The most important part of any climate bill is that it manages to put a real, meaningful price on carbon emissions. In a carbon tax, that means setting the price high enough that there is an incentive to stop using carbon. In a cap and trade system, that means setting a rigid cap that steadily decreases. The cap being rigid is very important. Some systems have a cap, but release more permits when prices get high, which defeats the purpose of the cap. The House climate bill deals with this in a very nice way, in my opinion, by setting aside some of the permits at the start of the year, then releasing them if prices get high.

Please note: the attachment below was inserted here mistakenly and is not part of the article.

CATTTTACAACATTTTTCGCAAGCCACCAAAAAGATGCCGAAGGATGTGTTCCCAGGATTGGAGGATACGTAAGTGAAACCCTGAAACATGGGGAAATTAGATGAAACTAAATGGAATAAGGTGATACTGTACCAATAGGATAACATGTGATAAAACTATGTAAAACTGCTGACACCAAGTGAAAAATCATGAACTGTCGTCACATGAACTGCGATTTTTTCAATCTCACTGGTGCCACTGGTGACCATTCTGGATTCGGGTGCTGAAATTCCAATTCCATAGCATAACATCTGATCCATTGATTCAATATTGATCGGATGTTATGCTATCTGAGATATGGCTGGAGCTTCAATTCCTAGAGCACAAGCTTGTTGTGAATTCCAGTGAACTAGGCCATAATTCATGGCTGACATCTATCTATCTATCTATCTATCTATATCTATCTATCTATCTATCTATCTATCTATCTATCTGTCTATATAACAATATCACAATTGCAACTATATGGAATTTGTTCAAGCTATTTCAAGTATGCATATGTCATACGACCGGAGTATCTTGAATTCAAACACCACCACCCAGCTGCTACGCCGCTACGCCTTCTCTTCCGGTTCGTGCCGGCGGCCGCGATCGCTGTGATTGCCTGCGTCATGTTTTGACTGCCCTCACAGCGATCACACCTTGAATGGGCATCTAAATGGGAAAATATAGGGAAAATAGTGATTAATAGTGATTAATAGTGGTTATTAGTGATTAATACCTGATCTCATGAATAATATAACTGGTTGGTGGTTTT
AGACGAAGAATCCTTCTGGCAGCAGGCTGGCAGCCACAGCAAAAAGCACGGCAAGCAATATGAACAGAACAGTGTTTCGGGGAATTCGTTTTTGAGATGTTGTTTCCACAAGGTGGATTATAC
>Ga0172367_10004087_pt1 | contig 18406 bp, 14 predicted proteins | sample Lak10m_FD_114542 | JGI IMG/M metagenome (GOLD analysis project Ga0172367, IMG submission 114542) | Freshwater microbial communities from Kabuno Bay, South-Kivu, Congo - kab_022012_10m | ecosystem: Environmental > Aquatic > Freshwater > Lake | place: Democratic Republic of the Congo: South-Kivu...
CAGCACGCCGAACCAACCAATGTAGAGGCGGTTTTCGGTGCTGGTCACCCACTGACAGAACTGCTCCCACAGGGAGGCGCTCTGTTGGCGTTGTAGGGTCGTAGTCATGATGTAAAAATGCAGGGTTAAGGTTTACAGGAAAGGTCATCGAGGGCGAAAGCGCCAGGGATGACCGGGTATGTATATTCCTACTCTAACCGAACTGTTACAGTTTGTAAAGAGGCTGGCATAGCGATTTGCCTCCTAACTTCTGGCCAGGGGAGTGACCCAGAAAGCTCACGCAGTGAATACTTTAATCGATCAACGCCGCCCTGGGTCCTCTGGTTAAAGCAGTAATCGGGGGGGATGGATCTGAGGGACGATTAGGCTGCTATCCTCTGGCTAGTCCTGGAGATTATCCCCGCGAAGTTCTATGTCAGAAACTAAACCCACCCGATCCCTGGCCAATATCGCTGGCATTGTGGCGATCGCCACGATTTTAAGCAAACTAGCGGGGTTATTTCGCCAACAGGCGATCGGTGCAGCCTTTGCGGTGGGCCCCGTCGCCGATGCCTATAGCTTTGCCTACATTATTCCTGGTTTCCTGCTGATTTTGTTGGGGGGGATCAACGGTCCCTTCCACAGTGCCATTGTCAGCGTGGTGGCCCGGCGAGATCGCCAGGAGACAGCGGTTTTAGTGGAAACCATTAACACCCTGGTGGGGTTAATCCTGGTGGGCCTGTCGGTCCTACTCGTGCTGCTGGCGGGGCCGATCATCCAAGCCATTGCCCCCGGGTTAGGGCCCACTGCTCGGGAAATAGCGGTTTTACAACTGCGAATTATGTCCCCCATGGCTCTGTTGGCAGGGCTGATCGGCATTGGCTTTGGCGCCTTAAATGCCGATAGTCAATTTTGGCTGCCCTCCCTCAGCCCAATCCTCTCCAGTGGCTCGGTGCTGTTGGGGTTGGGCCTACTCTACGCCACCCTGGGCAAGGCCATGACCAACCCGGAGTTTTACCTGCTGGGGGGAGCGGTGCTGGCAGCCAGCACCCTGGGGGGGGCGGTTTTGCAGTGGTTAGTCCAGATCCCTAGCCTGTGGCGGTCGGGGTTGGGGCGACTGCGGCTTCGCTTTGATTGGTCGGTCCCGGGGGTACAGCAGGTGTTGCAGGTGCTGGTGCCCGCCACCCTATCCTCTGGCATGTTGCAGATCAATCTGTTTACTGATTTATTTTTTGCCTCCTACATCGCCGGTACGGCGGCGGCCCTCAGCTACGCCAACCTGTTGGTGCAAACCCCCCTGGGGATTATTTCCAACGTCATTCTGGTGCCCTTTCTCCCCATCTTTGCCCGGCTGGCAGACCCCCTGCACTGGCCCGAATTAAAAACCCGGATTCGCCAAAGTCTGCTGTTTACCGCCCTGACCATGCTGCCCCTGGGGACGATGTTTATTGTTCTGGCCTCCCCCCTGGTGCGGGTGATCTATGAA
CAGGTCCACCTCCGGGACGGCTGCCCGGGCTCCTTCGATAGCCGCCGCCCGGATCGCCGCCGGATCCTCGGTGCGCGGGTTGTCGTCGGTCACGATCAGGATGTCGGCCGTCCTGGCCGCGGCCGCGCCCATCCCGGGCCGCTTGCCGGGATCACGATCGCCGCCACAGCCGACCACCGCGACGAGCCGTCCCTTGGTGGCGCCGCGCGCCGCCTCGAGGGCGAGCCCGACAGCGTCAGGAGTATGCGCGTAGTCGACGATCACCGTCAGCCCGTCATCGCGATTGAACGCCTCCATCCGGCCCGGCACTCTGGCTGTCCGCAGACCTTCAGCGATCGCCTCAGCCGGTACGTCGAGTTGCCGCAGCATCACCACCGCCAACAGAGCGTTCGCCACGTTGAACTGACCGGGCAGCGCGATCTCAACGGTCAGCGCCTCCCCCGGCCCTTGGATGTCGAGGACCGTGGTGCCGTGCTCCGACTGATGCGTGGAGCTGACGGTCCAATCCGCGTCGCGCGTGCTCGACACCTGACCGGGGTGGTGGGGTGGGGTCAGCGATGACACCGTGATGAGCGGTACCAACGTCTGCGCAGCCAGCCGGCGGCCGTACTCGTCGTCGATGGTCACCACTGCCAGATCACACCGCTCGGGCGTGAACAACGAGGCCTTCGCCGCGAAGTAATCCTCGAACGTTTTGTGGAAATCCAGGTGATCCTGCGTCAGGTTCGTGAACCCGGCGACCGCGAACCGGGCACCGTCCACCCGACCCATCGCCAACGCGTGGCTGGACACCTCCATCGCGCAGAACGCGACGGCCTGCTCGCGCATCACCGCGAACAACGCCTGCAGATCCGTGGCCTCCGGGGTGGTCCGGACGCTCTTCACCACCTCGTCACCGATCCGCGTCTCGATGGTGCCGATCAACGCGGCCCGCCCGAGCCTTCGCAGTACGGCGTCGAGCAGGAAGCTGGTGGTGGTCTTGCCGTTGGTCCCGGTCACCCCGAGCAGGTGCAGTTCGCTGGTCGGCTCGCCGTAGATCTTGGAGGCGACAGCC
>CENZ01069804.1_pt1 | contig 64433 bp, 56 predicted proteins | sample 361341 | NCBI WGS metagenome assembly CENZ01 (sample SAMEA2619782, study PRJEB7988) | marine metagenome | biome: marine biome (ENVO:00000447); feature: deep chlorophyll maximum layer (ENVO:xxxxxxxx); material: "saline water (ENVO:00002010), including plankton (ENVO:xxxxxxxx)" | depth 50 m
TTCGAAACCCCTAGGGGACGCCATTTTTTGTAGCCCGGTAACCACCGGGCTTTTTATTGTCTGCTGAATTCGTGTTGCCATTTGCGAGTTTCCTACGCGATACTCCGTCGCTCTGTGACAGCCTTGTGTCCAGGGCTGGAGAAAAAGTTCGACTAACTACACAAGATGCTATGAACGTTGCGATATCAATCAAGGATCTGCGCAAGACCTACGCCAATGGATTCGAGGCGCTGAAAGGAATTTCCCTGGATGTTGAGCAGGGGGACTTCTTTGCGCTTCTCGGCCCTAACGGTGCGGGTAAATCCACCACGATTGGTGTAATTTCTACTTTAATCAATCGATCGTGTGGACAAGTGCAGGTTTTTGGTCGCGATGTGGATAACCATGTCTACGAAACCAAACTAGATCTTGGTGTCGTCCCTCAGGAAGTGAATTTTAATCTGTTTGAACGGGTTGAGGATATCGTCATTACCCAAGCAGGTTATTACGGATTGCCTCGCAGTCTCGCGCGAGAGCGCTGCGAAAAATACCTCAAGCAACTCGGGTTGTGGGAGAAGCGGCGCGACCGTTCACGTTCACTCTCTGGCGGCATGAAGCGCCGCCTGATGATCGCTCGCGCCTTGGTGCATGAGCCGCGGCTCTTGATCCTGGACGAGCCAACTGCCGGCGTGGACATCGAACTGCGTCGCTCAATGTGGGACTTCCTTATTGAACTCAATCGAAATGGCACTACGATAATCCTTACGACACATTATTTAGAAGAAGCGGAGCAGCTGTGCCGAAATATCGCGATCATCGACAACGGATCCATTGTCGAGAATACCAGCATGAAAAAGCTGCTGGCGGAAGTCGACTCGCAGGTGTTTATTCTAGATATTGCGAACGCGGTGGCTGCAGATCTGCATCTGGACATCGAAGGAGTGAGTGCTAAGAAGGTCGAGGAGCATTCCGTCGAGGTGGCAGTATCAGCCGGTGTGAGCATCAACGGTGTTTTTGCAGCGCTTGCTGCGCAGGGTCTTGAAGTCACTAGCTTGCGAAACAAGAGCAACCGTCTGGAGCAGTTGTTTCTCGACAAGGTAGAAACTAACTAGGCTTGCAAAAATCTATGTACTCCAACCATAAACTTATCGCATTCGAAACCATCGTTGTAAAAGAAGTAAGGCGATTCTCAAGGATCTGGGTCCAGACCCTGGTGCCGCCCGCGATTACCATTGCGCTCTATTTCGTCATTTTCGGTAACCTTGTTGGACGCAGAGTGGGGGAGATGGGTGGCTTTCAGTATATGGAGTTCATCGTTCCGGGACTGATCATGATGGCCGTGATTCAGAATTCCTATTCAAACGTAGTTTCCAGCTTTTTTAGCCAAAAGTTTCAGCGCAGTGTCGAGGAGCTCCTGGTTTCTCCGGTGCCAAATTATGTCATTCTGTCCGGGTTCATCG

Another key point is what happens to the permits, are they auctioned off or given away. Auctioning them raises money that can be used to offset the increased energy costs lower income people will feel. Giving away the permits doesn’t raise any money in this way and also gives companies no incentive to reduce emissions before the program starts.
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